Read more at: It has long been suspected that there is a connection between Saturn's outer moon Phoebe and the dark material on Iapetus This new ring provides real evidence of that relationship."
They have never seen the ring because no one has put a infrared scope on Saturn before. There it was... We are always just that close to another big discovery.

The last but not least headline lately was Water Found on Moon! Not Earth shattering if you will excuse the pun. Water or Hydroxyl has been found on the moon in several experiments performed by NASA Probes including looking at some Apollo 15 rocks again. Water was found locked inside these rocks. Who would have thought? The real question was how much? Finding a substantial amount of water on the Moon would go a long way to establishing a base there. The water can be made into fuel and also provide potable water for crews etc...But Steve how will they extract this water if found? the good folks at Huntsville have been working on this problem and have come up with a very doable solution. They will use microwaves to extract the water from the moon "dirt" They have done experiments and have been able to get 95 % of the water back from the simulated lunar soil and using a cold trap. We will not know for two weeks or so how much water might be up there. On the outside looking in, the LCROSS probe seemed to have drilled a dry hole... The word is all the instruments were working. The pictures were a bit on the anticlimactic side. I am looking forward to finding some answers. but untill then...

Clear skies and Great seeing too!

Steve T

Sunday, October 4, 2009

Travel Companions That Never Let You Down

I love to travel and when I go I always try to take some kind of an instrument to look through to the heavens above. I had a Televue Ranger (telescope) that went with me everywhere I went and did what I needed for it to do. it was small compact and delivered very good images. There was one drawback for that scope. It had a helical focuser which some folks like but for me it was not quite my cup of tea. I eventually sold that beautiful scope for that reason. I broke a golden rule of mine. I never quit a job until I have one lined up and never sell a scope unless I have one to fill the void. I now limp along traveling without a travel scope. Right now I am out of town and through some circumstances I have my 8" Celestron CPC with me. This a very grumpy travel companion. Large and bulky but it is what I have with me now.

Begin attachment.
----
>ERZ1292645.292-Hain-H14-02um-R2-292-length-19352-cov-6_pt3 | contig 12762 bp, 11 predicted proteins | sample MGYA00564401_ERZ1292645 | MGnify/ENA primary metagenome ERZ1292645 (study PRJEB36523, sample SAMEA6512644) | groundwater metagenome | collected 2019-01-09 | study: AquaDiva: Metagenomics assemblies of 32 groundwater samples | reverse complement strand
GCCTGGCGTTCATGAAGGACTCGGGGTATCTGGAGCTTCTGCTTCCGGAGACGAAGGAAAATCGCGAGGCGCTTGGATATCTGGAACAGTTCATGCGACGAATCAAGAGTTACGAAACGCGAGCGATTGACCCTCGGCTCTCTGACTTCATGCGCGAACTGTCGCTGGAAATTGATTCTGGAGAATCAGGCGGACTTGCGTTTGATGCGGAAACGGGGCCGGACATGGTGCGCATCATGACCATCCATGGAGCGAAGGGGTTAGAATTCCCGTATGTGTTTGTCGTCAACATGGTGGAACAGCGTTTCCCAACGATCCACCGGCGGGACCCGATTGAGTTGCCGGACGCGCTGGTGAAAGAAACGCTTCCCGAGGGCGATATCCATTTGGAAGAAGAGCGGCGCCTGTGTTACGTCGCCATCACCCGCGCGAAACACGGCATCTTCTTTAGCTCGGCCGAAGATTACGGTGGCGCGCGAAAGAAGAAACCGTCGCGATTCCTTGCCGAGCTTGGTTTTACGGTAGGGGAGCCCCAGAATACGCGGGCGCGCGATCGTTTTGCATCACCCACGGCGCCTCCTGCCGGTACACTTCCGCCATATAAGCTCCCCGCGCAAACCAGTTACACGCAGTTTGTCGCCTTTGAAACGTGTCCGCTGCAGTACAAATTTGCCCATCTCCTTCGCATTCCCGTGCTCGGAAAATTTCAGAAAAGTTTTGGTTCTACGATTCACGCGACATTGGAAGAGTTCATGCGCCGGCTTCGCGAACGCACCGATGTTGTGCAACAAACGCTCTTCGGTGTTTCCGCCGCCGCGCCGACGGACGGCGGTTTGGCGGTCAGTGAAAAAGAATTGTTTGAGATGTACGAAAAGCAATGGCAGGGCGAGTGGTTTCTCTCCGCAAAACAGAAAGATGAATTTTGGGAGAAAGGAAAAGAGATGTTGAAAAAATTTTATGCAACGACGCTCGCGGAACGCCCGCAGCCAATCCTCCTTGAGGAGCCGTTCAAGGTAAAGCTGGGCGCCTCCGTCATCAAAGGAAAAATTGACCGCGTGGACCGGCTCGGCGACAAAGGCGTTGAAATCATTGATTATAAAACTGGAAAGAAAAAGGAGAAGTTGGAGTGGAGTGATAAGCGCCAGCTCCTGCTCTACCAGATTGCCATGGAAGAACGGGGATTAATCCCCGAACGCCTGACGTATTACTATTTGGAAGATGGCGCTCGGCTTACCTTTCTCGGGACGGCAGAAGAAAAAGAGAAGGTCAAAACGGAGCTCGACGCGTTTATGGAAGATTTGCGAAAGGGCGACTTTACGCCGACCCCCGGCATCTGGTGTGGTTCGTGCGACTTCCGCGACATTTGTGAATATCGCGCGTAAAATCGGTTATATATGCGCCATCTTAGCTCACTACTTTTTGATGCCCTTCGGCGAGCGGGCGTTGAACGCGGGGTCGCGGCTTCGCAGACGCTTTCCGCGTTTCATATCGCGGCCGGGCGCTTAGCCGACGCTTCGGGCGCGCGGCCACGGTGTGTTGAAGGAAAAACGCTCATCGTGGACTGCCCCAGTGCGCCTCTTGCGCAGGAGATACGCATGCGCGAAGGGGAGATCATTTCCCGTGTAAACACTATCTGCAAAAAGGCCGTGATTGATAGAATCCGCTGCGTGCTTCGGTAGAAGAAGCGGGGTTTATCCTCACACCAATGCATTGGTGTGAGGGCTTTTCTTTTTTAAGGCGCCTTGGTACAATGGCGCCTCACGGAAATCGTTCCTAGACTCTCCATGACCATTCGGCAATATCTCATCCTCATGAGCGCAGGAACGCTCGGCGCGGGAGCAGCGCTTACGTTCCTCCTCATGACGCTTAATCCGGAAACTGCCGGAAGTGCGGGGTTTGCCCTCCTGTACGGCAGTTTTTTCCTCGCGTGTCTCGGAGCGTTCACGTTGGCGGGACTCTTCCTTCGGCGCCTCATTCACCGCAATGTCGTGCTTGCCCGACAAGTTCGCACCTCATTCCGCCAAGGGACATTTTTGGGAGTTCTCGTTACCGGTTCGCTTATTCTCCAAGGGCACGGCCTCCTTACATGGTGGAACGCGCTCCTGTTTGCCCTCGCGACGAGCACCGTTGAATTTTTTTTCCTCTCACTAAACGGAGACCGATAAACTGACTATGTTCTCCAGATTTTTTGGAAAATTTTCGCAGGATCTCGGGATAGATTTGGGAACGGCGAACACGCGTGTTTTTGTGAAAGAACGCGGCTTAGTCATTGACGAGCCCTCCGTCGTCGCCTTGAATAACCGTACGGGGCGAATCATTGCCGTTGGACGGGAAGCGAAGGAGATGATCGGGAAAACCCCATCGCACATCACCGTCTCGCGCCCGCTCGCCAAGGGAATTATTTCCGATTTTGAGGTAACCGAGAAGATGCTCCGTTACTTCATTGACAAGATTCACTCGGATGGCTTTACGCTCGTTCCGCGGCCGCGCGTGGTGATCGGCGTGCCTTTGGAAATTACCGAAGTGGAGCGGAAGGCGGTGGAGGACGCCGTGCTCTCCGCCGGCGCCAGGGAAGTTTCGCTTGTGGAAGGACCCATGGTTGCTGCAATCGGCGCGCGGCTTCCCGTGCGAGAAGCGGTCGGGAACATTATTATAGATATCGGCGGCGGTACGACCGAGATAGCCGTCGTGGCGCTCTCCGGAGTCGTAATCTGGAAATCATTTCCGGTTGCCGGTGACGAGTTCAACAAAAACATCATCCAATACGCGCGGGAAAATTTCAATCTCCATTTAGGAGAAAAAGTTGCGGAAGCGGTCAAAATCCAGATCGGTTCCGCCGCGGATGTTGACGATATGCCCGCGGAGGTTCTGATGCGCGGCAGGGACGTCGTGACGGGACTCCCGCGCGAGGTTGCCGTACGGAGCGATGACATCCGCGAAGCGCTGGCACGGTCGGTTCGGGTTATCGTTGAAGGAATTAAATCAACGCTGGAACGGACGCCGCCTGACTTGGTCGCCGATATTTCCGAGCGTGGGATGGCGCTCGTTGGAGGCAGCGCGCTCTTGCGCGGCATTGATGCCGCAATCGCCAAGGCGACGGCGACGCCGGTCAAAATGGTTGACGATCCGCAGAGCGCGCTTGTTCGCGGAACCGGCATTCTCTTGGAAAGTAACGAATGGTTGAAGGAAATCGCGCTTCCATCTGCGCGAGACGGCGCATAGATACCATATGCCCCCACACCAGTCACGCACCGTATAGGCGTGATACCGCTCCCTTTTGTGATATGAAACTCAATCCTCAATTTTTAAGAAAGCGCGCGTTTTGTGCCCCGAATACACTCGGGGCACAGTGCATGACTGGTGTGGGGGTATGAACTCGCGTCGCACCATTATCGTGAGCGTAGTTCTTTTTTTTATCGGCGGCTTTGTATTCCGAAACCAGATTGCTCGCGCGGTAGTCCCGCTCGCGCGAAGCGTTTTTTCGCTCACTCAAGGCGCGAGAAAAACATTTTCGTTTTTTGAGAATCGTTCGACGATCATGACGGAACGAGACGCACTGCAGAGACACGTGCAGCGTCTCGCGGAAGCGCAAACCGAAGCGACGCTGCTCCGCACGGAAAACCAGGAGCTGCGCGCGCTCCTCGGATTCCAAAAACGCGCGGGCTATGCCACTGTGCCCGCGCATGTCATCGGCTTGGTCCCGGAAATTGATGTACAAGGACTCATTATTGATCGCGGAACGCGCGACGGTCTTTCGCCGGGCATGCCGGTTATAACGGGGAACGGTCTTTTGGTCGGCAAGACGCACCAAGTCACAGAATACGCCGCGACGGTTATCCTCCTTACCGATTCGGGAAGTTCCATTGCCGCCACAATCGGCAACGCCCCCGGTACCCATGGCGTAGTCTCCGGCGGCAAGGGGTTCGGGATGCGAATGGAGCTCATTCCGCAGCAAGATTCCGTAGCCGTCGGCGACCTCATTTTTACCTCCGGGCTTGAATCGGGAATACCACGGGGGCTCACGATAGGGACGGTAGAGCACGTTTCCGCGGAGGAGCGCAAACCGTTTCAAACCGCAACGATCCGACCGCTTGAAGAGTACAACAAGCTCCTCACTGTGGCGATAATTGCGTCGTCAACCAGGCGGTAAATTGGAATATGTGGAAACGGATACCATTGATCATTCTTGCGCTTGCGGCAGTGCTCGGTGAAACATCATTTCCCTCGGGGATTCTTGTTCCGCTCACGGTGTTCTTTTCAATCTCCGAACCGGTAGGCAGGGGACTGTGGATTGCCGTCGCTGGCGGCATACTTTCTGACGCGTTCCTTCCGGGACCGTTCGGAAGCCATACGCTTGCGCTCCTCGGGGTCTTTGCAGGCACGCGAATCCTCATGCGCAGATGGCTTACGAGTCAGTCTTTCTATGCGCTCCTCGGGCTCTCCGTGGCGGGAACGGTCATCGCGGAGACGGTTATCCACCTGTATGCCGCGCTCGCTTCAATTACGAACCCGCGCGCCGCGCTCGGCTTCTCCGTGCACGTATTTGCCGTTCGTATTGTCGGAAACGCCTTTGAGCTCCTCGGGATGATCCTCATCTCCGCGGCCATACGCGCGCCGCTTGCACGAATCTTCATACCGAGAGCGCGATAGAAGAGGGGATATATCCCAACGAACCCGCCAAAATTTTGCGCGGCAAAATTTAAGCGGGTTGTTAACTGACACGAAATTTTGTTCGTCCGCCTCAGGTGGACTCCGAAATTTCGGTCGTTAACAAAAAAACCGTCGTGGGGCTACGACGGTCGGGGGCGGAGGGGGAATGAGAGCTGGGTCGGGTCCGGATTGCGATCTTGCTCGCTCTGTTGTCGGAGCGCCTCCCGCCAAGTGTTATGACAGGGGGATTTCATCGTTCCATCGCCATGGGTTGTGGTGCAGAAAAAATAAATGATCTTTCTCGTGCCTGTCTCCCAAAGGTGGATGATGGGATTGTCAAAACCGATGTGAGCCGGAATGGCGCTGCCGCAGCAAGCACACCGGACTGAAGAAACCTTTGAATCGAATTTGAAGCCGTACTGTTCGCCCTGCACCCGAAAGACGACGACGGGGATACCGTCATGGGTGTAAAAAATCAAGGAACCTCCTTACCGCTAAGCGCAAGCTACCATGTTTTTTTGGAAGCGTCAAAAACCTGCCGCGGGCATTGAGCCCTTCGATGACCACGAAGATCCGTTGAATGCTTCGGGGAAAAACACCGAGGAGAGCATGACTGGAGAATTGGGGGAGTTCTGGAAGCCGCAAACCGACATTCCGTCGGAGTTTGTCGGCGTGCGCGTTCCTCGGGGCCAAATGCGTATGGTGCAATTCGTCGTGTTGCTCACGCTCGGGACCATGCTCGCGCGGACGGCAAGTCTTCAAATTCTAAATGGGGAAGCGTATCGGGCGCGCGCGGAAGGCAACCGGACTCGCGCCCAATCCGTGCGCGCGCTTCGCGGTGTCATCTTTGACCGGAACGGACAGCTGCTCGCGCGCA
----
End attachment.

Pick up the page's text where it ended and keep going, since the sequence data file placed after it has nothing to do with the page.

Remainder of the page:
It had been raining every day fora good week but on Saturday the clouds parted and I was treated to clear skies for a few hours. I grabbed my scope and lugged it down stairs of the Hilton to my Truck and off I went to see what I could see. On the drive I was thinking of what travel scope I would get when I get back home. I have it narrowed down to a couple of brands now Astronomy Technologies and Williams. when I got to the site I set up and got out my two travel companions that I rely on every time I hit the road. They are the Sky and Telescopes Pocket Sky Atlas and the Deep Map 600. Those two items are small, very user friendly and jammed with great information.

I use the Map alone sometimes. because it gives the big picture and has many targets on it to look at. I use it as an overall strategy builder for the night. After I have located what are I will be taking a peak in I open up the Pocket Sky Atlas (PSA). The PSA gives much more detail for the region of space I wish to explore. The People down at the Sky publishing building took a few months to get all the input of what to put in this small atlas and then went about producing it in house totally. My hat is off to the fine folks at Sky Publishing. You will find enough "stuff" to look at for the rest of your days using this atlas alone. Not only does this atlas have great Maps, It also has many lists of objects in the back. So... if you hear your comrades in scopes going on about NGC 3190 and how beautiful it was last night, you pick up the Atlas go to the list in the back look up NGC 3190 and Ah they are talking about a Galaxy located in Leo. Then you can ask: Did you get a good look at 3193 as well? ( in the same field of view) This book can make you look good!
Seriously, you can learn a lot about the sky using this atlas. It is laid out very well . The maps in the atlas are big chunks of the sky so constellations are still recognizable. I have always said if you want to learn the sky take it one constellation at a time and explore it completely. This atlas helps you do just that.

The Deep map 600 is well made using plastic that feels like slick paper. So if you forget to take it in for the evening no worries the de will dry off then you fold it and put the map away again for the next big outing. The Deep Map 600 has many lists on the back as well. Say you like gazing at Variables (Stars that brighten and dim on schedule) there is a list. I have traveled to many different lands using this combination and they have never disappointed me. and If I have a real hankering for Galaxies of magnitude 12 or more (dimmer) I have an Atlas on my Computer that can and does deliver. So as for how the observing went last night? I got a look at the face on Spiral M33 then the clouds came ... But I had a look at it! I have confirmed it is still there. Alas there will be other night and other targets for me to check out. One thing is for certain. My two little companions will be with me no matter what scope or binoculars I have, showing me the way. Until then My friends...

Clear skies and great seeing too!

Steve T